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the inbetweeners movie

Review: American Reunion, Titanic 3D and The Pirates! Band of Misfits

By Cinema and Reviews

American Reunion posterIn one of these columns back in 2007 I said, “Nostalgia ain’t what it used to be.” Those were the days, eh? Now you can’t get away from it. This week nos­tal­gia is every­where – get­ting up your nose and on your shoes – and the prime cul­prits are young whip­per­snap­pers who should know bet­ter – yearn­ing for their High School years in that innocent-yet-filthy time before Y2K and 9/11 changed everything.

The first American Pie was a well-executed imple­ment­a­tion of that noble genre, the teen sex com­edy. Four sequels (two direct-to-video) leeched whatever good­will there might have remained out of the pro­ject but – as the careers of Jason Biggs, Seann Williamm Scott and Chris Klein have stuttered – the Hollywood eco­nomy will even­tu­ally demand its trib­ute. American Reunion is the result.

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Review: Like Crazy, Chronicle, A Few Best Men, J. Edgar and Julia’s Eyes

By Cinema and Reviews

Three films this week point the way towards pos­sible futures for cinema – and if two of them are right then we should all find anoth­er hobby. Like Crazy is a mostly-improvised romance shot on one of those pro-am stills cam­er­as that can also shoot hi-def video (the Canon 7D in this case). These devices are afford­able and highly port­able but the look that they have, while effect­ive in music videos and short sequences, doesn’t keep your interest over the length of a full fea­ture. And, just because your cam­era lets you shoot a lot of foot­age of people nood­ling around mak­ing stuff up, that doesn’t mean you shouldn’t still have an actu­al plan.

Actually, the pho­to­graphy is less of a prob­lem in Like Crazy than the story: two young lov­ers not so much star-crossed as US Department of Immigration-crossed, have to decide how much they care for each oth­er when their efforts to be togeth­er are thwarted by the pesky Atlantic ocean and their own shal­low­ness. Felicity Jones (Chalet Girl ) is the Brit who over­stays her stu­dent visa so she can be with Californian fur­niture design­er Anton Yelchin (Fright Night), set­ting the wheels in motion that will actu­ally keep them apart for years.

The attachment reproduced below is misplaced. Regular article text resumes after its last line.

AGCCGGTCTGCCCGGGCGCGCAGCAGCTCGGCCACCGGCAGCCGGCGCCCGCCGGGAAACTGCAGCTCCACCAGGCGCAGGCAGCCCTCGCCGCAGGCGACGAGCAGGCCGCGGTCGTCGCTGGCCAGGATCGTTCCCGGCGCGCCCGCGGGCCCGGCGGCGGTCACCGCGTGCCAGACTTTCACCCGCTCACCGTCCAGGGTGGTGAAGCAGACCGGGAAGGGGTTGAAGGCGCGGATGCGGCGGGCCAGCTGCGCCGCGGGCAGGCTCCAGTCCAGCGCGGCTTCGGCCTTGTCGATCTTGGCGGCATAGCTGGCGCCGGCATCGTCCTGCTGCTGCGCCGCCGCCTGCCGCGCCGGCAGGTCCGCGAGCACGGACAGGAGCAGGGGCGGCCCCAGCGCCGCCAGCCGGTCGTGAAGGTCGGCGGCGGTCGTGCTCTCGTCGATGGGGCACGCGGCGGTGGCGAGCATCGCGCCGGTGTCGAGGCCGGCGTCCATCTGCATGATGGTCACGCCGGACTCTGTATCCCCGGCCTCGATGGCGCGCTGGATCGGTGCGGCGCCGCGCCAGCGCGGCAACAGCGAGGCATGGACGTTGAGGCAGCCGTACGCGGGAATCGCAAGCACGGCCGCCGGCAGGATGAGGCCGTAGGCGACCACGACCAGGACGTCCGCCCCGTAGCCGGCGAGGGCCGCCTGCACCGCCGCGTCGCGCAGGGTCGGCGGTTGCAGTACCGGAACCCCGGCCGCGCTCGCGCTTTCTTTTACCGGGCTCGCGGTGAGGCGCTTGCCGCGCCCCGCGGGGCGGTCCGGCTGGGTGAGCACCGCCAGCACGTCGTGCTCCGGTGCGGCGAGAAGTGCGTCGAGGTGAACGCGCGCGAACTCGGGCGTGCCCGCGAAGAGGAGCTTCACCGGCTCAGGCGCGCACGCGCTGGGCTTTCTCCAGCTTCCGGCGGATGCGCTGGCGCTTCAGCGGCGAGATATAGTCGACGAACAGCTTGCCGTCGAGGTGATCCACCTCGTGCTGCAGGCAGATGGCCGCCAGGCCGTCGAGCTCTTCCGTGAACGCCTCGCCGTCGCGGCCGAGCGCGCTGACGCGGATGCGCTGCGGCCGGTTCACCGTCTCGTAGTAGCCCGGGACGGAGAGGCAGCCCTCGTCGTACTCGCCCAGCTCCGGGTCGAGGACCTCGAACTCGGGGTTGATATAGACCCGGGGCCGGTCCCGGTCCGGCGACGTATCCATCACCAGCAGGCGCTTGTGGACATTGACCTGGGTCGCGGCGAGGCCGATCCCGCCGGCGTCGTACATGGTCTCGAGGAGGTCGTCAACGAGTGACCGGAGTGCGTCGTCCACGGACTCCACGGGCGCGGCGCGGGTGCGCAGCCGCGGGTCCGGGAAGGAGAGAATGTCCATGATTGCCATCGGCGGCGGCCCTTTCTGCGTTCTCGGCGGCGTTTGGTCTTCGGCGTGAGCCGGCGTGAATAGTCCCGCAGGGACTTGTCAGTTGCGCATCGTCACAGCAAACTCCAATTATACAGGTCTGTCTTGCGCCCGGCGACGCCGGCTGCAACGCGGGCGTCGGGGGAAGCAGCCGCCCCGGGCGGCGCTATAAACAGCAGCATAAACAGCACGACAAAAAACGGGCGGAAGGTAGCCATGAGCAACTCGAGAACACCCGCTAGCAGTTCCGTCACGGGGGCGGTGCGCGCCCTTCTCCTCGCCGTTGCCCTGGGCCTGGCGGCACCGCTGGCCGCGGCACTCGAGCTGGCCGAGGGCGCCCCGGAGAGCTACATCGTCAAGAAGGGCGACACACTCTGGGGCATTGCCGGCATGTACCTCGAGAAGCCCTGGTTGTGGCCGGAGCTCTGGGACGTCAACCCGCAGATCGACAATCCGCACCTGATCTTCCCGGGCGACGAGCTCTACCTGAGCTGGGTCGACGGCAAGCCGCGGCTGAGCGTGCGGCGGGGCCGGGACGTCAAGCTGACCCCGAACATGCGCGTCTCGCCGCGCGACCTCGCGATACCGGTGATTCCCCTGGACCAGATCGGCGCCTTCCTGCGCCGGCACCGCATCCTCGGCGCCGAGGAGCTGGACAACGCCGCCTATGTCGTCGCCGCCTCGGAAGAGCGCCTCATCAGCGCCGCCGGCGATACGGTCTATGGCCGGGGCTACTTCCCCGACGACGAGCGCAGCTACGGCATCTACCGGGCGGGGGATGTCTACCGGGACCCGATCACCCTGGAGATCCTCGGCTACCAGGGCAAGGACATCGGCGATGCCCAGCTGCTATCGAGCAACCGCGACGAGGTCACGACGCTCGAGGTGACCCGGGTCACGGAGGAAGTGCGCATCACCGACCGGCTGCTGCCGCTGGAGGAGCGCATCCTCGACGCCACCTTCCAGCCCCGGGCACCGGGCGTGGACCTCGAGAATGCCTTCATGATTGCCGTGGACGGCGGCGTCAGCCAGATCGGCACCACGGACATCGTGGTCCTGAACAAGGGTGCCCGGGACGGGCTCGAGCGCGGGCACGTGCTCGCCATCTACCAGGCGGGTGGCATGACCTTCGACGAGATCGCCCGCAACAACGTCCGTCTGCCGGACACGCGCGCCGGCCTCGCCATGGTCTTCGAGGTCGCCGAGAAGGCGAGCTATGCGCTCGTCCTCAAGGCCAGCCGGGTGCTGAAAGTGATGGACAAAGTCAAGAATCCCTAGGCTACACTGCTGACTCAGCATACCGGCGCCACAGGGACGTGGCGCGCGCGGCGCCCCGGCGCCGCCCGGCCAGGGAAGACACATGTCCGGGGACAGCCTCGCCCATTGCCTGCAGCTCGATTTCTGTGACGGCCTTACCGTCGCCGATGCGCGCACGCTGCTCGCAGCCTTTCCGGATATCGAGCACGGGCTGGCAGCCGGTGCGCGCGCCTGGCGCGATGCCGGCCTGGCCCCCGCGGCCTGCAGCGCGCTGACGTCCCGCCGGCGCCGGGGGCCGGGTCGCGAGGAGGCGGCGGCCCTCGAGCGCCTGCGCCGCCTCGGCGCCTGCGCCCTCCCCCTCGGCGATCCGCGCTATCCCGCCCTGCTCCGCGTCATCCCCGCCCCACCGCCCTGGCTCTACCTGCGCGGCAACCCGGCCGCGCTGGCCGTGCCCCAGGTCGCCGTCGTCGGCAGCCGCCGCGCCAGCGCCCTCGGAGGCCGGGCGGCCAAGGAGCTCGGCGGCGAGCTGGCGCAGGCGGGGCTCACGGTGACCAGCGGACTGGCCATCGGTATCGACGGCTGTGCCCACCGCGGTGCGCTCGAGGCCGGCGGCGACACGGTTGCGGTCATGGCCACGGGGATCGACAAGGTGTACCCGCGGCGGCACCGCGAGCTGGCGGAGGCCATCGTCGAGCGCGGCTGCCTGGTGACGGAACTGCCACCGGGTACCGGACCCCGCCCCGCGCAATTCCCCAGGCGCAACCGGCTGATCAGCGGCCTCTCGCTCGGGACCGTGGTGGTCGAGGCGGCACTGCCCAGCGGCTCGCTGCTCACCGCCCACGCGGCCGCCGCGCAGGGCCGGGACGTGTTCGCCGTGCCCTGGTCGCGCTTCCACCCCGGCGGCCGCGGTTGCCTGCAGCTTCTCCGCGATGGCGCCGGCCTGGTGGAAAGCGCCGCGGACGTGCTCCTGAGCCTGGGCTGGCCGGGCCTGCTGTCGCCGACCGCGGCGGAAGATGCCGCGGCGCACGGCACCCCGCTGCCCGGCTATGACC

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2011 Wellington Cinema Year in Review

By Cinema

I’ve been watch­ing reac­tions to oth­er people’s “Best of 2011” with interest. It’s fas­cin­at­ing to see online com­ment­ors insist that films they have seen are so much bet­ter than films that they haven’t. Even though I do, in fact, watch everything I’m not going to pre­tend that this list is defin­it­ive – except to say that it gets a lot closer than most…

I also don’t believe in the arbit­rar­i­ness of “Top Tens”. I have my own entirely arbit­rary scale: Keepers, Renters and Respecters.

Secretariat posterKeepers are the films that I loved so much I want to own them – films that make me feel bet­ter just hav­ing them in the house. The first film I adored this year was slushy Disney horse racing story Secretariat. It should have been everything I hate – manip­u­lat­ive, worthy, a faith-based sub­text – and yet I cried like a baby – expert button-pushing from dir­ect­or Randall Wallace. Rise of the Planet of the Apes was my favour­ite block­buster. Superb dir­ec­tion by Rupert Wyatt over­came the flaws (ahem, James Franco, ahem) and it care­fully walked the tightrope of both respect for its pre­de­cessors and kick­ing off some­thing new.

The Tree of Life posterTerrence Malick’s The Tree of Life is my favour­ite film of the year by a long stretch. A second view­ing allowed me to stop think­ing about it and just feel it, mean­ing that I got closer than ever before to the soul of a film artist. Profound in the way that only the greatest works of art are. Tusi Tamasese announced him­self with one of the most mature and con­sidered debuts I’ve ever seen – The Orator placed us deeply inside a cul­ture in a way that was both respect­ful and chal­len­ging of it. That film’s jour­ney hasn’t fin­ished yet.

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Review: Drive, In Time, One Day, Fright Night and The Inbetweeners Movie

By Cinema and Reviews

Expat Kiwi auteur Andrew Niccol (Gattaca) some­how always man­ages to tap in to the zeit­geist and with new sci-fi thrill­er In Time his own tim­ing is almost spook­ily per­fect. A par­able about the mod­ern polit­ic­al eco­nomy, In Time isn’t a par­tic­u­larly soph­ist­ic­ated ana­lys­is but while protest­ors occupy Wall Street, St Paul’s in London and the City to Sea Bridge here in Wellington, it seems almost per­fectly cal­cu­lated to pro­voke a big Fuck You! to the bankers, spec­u­lat­ors and hoarders who are rap­idly becom­ing the Hollywood vil­lains we love to hate.

In Niccol’s world, sev­er­al dec­ades into the future, time is lit­er­ally money: human beings have been genet­ic­ally mod­i­fied to stop (phys­ic­ally) age­ing at 25. Which would be lovely apart from the fact that a clock on your writst then starts count­ing down the one year you have left to live and the time on your wrist becomes cur­rency. You can earn more by work­ing, trans­fer it to oth­ers by shak­ing hands, bor­row more from banks and loan sharks or you can spend it on booze to blot out the hor­ror of your pathet­ic little life.

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